2014 was the year our approach to digital communications came of age. We got comfortable with the channels and tools available to us and became more sophisticated in the way we used data and audience feedback to shape our marketing strategies.
In 2015, we will turn our attention outwards. We know and understand how to create content that serves our purposes, now it is time to put the same amount of energy into creating content that serves audience’s needs and desires.
That is why 2015 will be the year of choice. We already offer our audience a variety of channels to engage with us, but over the course of the year this will expand into offering them a choice in the types of content they consume.
Knowing and responding to your audience is the central theme that underpins every trend we expect to see develop this year, ranging from the explosive growth of ‘cards’ – short snippets of information on a topic of interest – as the media’s digital tool of choice, to long discussions about how to safeguard and make use of user data.
We’ll see a lot of discussion on the ways digital will change in 2015. But at the heart of every discussion will be one of the five themes.
Choose your own content
Communications professionals are obsessed with words. That’s no bad thing. But we have to recognise that our audience is not necessarily wired in the same way. Smart companies will offer their audience a choice in the way they consume content. For some, this will be downloading a podcast. Others will prefer a video. Some may choose to continue engaging with written content.
The important thing is to acknowledge that all of these types of content are equally valid. The success of the podcast series Serial, and on a smaller scale The Economist’s essay at the end of 2014 on the future of the book, showed the popularity of audio.
Unified digital experiences
Pick your favourite brand and look at its website, first on your laptop, then on your phone. Finally, open its mobile app. Did you feel like you were being given equivalent experiences? And more importantly, did they feel like they all reflected the same brand?
Some of you may have got lucky. For most of us, we are getting tired of wildly different experiences. This isn’t just about the big stuff. Too many companies are not consistent in their application of their brand. You may like both Helvetica and Arial, but using one for your main site and one for your app looks sloppy.
If we are going to keep our audience happy, our web experience needs to become more straightforward. Give them a consistent experience – if they can do what they want, when they need to, they will come back. If they can’t, they won’t.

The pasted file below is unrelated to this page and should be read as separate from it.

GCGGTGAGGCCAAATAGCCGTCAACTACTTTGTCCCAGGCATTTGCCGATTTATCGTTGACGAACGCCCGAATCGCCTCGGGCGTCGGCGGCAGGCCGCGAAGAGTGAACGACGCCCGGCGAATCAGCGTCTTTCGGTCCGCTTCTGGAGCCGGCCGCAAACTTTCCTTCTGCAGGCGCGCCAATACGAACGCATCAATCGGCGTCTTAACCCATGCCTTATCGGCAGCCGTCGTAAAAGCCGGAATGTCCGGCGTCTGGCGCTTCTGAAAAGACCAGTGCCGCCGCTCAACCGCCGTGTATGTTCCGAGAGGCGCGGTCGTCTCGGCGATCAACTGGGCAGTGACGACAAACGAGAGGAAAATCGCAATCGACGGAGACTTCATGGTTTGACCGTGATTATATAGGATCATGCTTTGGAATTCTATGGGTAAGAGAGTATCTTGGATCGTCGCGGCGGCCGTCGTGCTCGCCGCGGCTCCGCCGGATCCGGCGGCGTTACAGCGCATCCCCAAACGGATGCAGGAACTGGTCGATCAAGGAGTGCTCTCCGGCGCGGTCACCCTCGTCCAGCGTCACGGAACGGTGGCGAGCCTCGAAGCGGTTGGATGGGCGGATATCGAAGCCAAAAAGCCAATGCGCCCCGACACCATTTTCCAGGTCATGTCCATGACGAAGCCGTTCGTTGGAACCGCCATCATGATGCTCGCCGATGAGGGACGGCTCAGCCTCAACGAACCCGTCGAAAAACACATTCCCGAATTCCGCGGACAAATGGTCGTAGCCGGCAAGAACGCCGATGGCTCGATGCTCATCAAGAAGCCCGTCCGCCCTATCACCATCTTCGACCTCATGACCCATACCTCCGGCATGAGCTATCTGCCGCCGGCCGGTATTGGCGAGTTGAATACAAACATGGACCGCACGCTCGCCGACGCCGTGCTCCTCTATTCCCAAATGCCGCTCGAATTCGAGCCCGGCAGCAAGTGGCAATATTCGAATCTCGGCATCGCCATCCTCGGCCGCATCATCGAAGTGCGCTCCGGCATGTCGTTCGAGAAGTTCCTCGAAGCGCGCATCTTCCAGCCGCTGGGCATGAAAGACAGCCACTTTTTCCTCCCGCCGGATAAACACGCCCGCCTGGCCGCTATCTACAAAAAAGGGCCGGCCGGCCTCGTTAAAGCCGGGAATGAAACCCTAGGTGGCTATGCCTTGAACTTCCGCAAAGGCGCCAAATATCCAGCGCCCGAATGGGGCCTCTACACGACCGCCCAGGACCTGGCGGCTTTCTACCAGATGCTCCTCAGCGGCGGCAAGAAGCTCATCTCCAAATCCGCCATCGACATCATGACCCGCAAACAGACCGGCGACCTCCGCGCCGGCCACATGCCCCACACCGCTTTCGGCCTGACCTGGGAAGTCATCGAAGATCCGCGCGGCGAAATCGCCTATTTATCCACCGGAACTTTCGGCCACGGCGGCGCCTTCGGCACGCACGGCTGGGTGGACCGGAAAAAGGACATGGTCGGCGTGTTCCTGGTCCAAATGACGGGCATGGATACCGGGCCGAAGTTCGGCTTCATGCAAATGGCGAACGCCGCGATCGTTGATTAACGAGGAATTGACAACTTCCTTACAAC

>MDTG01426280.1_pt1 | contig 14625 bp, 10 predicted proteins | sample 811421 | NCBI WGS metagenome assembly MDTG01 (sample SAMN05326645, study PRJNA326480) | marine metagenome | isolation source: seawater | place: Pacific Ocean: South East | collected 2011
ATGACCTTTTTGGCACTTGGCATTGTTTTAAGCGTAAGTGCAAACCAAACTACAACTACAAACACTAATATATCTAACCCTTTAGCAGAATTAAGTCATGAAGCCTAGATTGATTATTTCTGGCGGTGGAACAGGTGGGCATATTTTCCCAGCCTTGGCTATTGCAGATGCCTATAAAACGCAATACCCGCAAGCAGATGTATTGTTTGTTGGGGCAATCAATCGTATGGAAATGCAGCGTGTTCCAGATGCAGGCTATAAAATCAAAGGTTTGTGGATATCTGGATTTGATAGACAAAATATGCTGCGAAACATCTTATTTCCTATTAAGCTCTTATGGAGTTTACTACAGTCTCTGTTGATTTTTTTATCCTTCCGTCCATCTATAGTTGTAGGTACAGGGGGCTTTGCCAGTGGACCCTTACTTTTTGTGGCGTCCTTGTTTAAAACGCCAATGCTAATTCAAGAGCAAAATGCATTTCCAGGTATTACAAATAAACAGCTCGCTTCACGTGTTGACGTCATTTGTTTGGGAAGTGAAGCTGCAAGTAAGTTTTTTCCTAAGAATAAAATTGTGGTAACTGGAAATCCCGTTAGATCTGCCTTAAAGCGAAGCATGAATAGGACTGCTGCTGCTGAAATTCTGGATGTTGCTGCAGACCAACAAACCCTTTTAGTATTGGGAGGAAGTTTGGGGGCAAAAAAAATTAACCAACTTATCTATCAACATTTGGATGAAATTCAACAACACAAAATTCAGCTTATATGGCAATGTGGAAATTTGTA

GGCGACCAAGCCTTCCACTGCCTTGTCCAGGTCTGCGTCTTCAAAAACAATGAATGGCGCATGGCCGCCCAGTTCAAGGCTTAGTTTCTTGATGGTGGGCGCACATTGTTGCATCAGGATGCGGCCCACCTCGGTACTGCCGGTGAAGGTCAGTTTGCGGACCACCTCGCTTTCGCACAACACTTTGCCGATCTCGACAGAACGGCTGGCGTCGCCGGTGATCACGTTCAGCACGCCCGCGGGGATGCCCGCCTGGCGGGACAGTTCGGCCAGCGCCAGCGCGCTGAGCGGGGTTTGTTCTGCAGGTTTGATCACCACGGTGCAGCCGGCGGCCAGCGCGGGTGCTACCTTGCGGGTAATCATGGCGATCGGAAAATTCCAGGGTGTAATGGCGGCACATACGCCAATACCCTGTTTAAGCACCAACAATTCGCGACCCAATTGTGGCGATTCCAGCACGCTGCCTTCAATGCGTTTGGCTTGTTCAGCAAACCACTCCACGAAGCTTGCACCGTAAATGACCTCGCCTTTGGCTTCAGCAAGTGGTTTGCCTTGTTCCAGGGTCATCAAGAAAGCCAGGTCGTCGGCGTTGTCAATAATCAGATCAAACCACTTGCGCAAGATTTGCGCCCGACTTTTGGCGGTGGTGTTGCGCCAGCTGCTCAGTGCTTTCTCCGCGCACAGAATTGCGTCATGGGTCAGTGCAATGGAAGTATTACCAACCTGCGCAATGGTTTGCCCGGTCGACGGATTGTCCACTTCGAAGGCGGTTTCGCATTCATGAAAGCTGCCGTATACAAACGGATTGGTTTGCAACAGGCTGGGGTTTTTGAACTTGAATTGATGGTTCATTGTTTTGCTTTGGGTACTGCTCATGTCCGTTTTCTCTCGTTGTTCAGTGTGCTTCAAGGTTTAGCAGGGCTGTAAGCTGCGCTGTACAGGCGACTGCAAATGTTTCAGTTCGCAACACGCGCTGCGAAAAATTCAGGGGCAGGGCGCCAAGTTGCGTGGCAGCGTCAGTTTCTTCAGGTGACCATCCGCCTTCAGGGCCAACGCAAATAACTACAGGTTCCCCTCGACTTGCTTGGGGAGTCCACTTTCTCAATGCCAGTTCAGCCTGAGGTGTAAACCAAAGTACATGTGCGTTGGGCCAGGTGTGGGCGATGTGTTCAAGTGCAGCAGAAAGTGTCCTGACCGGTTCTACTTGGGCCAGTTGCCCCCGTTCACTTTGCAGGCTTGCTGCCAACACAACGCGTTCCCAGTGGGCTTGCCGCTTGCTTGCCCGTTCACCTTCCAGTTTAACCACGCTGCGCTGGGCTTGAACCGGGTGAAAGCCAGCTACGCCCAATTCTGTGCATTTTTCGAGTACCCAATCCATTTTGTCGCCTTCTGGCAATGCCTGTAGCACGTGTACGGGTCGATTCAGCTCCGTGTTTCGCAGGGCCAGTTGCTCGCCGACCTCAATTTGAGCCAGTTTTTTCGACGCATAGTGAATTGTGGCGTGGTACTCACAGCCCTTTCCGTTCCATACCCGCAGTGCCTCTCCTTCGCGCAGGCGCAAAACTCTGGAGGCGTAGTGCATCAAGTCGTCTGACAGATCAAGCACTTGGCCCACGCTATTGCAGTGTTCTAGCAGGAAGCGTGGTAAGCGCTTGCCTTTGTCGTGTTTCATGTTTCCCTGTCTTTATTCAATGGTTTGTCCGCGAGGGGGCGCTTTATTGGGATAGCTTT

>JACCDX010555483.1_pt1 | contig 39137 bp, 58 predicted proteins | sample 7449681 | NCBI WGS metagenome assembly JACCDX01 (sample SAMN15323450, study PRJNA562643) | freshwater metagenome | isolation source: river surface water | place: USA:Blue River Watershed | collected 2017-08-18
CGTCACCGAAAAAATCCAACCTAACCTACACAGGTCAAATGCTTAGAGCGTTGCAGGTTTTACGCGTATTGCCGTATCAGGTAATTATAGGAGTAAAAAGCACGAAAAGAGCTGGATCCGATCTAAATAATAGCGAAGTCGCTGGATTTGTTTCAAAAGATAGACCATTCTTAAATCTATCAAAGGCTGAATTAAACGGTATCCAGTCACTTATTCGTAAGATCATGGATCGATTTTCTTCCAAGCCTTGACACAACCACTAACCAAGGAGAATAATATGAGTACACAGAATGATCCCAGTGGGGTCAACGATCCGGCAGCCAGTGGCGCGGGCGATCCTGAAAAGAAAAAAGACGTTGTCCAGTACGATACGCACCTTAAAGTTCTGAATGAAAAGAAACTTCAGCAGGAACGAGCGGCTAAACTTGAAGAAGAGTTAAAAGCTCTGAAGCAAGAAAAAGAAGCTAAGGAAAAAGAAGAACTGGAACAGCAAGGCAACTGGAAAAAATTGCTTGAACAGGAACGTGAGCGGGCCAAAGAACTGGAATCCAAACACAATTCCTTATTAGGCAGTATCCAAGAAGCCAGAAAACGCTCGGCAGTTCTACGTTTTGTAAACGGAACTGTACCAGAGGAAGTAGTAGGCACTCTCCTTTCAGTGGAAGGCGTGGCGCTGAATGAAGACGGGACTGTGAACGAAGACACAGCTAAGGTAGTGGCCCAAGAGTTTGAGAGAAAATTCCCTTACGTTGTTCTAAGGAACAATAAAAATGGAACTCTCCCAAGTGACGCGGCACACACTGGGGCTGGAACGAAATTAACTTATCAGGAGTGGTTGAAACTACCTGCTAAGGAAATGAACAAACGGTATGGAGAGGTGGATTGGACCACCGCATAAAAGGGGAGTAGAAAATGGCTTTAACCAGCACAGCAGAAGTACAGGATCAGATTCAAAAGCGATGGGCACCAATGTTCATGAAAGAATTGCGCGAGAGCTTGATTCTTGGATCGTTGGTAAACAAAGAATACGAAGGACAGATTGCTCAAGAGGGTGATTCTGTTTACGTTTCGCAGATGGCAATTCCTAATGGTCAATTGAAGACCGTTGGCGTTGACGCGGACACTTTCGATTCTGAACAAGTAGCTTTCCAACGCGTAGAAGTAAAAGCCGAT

Multiple methods, multiple screens, one story
We all own many devices. And by and large, we are going to keep buying them. That is a huge challenge for us. How can we create content that works for people, regardless of the device they are using?
The answer is simple – we will see more and more publishers, and then other website owners, take advantage of the wonderful flexibility of cards.
Twitter and Google Now show us the potential that cards have as a building block for device agnostic web content. More and more web services will jump on cards as the best way to structure and deliver their content to end users. Why? Because they are scalable. Viewers of your card on a smartwatch may see only the headline or a brief quote. View the same card on a laptop and they will see the full article, together with an embedded video.
Advertising becomes routine
Knowing people’s habits is powerful information. If you know the days they are most likely to buy a coffee or splurge on an impulse buy, you know the best time to advertise to them. In 2015, we will learn to track and make use of that data, allowing us to serve the right advert, to the right person, at the right time.
Maligned location based services such as Foursquare will become relevant for advertisers again, as they know more about our daily routines and habits than anyone else. They are also the easiest way to serve shoppers with vouchers and incentives.
When we do this, be specific. It is no good serving a voucher to a shopper who is a mile away and walking in the other direction. Set up a geolocation fence and use this to determine when to serve the advert. Microsoft did this to great effect with the launch of its physical stores last year and was rewarded with an 89% increase in footfall.
Data is the currency of the internet
Whether or not you acknowledge it, you are paying for every service on the internet. If you are not paying for something with hard cash, you’re probably paying with your data. The publishers we are buying advertising space from are basing all their insights on the data they gather from free customers.
We can gather this data from the sites we run to better understand our audience, their likes, dislikes and habits. To quote Google, the challenge here is “don’t be evil”.
The spate of hacks and data leaks in 2014 made consumers aware of the perils of their data falling into the wrong hands.
So, don’t be those wrong hands. Use the data to make your content more relevant to your audience’s needs and desires, not as an excuse to initiate the hard sell.
Simple in theory, hard in practice
Giving the user choice and basing strategies on the choices they make, both in life and in engaging with content, is a wonderfully simple idea. Executing on it, however, is a different story.
Get it right and you will be lord of your domain. Get it wrong and your audience will drift away with no explanation as to why.
Download the full report at: www.digitaltrendsreport.com.